When inventor Mike Mattox describes his Heavyrope as "the missing link in exercise," he means it more or less literally. A world-class decathlete in the 1960s, Mattox was known for his unconventional workouts, one of which included running around a track while dragging a section of chain link fence. "It was one of the few activities that could build up both muscle and my cardiovascular system, but let's face it, it wasn't terribly practical, safe or efficient," says Mattox.
The Heavyrope is simple enough—a weighted jump rope fashioned from an eight-foot-long piece of rubber that resembles a garden hose. Filled with sand and designed to stretch as it's being used, the Heavyrope, ads proclaim, "provides resistance that strengthens and conditions your upper body and your cardiovascular system at one time...in minutes (yes, minutes) a day."
Says Mattox, "There are several products on the market that can give you a good workout. But they take a lot of time and trouble. The beauty of the Heavyrope is that it works everything at once, quickly and easily."
Quickly, perhaps, but Kareem Abdul-Jabbar, whose Heavyrope workouts consist of five 40-second sets of 60 jumps, says, "It's not easy. It's intense. It's hard just to control the rope." Mattox says that centrifugal force accounts for the problem described by Jabbar. The rope is available in weights of two, 3½, five and six pounds, but in use the laws of physics take over, and jumpers are suddenly laboring against anywhere from 40 to 100 pounds of force, depending on the weight of the rope being used and their jumps per minute.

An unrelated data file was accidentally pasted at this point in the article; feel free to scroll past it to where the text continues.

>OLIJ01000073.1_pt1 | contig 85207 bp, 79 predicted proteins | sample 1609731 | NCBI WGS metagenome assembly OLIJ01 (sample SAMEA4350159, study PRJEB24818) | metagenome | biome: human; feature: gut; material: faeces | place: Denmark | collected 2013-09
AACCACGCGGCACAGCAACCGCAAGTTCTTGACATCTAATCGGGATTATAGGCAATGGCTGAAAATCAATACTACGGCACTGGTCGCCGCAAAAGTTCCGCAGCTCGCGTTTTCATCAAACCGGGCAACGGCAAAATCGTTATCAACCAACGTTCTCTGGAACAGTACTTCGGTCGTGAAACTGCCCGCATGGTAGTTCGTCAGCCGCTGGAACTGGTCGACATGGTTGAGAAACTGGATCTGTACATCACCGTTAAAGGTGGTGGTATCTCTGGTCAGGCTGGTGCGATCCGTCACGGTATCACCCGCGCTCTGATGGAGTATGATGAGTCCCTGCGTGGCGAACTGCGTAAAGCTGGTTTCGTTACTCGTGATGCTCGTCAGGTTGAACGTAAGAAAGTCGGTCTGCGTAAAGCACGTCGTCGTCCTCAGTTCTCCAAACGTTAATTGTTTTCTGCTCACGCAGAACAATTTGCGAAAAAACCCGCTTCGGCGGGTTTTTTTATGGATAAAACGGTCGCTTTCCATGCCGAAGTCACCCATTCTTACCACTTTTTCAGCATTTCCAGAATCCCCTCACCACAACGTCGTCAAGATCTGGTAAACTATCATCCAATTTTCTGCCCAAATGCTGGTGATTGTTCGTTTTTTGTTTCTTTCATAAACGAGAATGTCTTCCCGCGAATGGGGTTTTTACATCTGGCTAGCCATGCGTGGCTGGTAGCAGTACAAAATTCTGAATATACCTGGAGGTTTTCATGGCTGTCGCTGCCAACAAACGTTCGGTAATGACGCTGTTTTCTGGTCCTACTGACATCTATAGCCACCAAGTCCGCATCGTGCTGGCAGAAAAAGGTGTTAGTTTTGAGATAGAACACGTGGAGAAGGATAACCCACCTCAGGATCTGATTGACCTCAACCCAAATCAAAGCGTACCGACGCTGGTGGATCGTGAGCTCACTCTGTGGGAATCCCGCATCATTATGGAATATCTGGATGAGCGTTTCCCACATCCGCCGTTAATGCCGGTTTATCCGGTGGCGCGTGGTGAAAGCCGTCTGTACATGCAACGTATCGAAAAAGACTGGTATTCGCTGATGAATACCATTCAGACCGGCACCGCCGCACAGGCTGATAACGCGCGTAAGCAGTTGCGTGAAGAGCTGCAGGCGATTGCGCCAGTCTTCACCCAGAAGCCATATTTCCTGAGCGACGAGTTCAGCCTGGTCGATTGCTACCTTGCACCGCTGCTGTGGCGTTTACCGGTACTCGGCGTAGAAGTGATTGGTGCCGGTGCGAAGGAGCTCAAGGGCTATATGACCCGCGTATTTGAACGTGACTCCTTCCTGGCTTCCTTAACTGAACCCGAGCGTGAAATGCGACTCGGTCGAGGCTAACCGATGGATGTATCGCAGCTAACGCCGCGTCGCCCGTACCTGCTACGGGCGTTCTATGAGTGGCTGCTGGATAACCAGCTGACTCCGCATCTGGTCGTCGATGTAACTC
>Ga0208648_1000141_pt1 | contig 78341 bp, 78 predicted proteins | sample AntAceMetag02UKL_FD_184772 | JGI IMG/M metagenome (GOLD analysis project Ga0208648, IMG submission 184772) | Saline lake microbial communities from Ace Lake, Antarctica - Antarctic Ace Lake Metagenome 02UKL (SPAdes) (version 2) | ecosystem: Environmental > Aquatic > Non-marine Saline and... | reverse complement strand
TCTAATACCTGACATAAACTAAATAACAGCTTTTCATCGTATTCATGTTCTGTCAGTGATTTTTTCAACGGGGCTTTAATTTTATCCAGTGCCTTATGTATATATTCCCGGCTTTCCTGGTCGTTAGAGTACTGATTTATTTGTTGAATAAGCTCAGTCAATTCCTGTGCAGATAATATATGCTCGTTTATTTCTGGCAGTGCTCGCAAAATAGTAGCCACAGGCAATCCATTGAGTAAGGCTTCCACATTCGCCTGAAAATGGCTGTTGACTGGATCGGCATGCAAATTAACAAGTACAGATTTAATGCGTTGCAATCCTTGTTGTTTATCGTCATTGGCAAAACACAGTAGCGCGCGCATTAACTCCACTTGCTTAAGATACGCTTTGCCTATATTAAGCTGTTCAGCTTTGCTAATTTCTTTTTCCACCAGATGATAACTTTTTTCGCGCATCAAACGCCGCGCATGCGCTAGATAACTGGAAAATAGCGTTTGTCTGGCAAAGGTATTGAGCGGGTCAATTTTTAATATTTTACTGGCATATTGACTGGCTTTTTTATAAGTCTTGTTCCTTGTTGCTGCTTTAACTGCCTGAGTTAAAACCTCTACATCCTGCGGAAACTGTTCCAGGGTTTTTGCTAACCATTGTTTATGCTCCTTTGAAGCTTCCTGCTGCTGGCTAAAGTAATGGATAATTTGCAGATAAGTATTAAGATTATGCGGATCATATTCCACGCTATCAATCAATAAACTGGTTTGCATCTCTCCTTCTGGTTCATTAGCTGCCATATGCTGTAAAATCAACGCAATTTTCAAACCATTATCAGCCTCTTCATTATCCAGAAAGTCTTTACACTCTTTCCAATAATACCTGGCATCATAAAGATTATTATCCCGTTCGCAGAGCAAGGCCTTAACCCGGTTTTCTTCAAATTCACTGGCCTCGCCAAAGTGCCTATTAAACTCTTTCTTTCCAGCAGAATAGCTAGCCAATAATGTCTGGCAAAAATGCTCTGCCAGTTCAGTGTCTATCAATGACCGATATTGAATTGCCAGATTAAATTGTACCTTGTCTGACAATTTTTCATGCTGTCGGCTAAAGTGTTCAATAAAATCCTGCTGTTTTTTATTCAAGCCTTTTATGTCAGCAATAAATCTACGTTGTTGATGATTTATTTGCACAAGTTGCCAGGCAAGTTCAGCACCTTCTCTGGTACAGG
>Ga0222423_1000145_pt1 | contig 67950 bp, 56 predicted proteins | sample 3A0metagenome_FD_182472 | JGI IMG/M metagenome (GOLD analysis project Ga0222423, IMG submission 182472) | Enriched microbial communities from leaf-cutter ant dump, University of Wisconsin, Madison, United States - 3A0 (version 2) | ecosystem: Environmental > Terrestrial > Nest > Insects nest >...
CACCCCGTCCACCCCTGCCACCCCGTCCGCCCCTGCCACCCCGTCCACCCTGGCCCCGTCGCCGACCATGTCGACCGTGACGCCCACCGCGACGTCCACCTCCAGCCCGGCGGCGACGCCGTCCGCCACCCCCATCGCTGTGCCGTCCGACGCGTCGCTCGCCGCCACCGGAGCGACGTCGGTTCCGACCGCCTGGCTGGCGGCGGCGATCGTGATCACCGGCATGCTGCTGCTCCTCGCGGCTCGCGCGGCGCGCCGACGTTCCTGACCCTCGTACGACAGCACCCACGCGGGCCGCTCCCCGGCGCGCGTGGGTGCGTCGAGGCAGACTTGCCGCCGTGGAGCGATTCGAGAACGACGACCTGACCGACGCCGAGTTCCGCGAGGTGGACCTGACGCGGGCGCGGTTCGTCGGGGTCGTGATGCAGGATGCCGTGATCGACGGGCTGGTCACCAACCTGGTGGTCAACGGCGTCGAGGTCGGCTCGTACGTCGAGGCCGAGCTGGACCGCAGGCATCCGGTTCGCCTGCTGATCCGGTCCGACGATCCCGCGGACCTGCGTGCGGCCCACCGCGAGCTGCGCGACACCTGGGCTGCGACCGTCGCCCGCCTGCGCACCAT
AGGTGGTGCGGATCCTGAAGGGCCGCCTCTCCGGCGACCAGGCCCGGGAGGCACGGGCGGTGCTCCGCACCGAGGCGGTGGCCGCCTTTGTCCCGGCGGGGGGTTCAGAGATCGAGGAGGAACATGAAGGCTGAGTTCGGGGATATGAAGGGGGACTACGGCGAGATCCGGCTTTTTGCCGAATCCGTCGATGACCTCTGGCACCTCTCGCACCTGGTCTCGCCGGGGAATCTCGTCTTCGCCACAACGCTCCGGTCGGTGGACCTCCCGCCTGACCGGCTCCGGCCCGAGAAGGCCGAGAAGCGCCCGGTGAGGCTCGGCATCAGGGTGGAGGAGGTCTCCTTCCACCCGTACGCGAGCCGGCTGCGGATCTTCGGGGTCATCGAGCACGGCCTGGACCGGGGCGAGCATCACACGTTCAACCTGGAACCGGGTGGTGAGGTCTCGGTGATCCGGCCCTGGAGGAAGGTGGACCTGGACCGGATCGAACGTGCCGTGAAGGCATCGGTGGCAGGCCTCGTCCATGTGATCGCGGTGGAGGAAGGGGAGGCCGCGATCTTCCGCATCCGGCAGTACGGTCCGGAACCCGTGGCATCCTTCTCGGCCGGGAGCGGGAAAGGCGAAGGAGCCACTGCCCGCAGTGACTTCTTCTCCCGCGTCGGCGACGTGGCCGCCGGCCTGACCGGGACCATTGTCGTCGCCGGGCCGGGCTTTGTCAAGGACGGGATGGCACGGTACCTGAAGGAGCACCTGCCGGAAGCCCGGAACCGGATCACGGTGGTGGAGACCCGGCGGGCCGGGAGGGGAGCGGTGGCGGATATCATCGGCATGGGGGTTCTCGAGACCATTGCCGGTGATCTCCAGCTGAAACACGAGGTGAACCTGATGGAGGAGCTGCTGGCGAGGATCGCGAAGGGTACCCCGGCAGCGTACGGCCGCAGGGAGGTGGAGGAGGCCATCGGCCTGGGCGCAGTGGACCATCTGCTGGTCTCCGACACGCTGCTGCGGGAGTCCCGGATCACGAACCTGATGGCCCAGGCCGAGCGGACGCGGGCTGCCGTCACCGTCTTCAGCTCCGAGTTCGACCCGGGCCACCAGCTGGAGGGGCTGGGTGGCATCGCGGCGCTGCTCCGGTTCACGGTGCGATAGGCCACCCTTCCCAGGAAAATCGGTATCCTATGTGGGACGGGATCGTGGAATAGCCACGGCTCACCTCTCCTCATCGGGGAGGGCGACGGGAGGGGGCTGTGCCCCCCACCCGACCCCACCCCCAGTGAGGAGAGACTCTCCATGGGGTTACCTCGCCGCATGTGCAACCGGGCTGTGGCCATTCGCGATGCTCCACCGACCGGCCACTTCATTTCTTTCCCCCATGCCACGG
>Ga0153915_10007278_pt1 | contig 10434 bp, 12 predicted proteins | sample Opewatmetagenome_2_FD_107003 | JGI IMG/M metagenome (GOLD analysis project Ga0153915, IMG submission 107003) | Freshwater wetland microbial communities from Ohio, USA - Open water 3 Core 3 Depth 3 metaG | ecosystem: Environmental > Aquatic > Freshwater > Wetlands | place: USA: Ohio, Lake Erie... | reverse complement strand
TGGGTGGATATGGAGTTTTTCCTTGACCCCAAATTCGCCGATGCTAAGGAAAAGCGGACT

April 8, 1985
Before he developed the Heavyrope, Mattox successfully marketed the Jumper, a machine designed to condition the legs through isokinetics, and the Roughneck, another isokinetic device that strengthens the neck. But the Heavyrope is already his biggest seller. Approximately 100,000 ropes have been sold, at $25 to $30, since Mattox and his wife, Marilyn, began marketing them a year ago. "If you've got a good product, people find out about it," he says.
The 6'5", 280-pound Mattox earned a degree in biology while playing basketball and competing as a decathlete at Oregon State and Graceland College in Iowa. At Graceland he roomed for a year with Bruce Jenner and participated with him in the decathlon. Mattox sees the invention of exercise products as an extension of his career as a decathlete, which ended at the 1968 Olympic trials when he was felled by an old back injury. "I wanted to continue in sports and give something back," he says. After several years of selling exercise and therapy equipment, he set off on his own, drawing on his background in sports and science. "I enjoyed athletics," he says. "I couldn't get my medal competing, so the Heavyrope is my gold."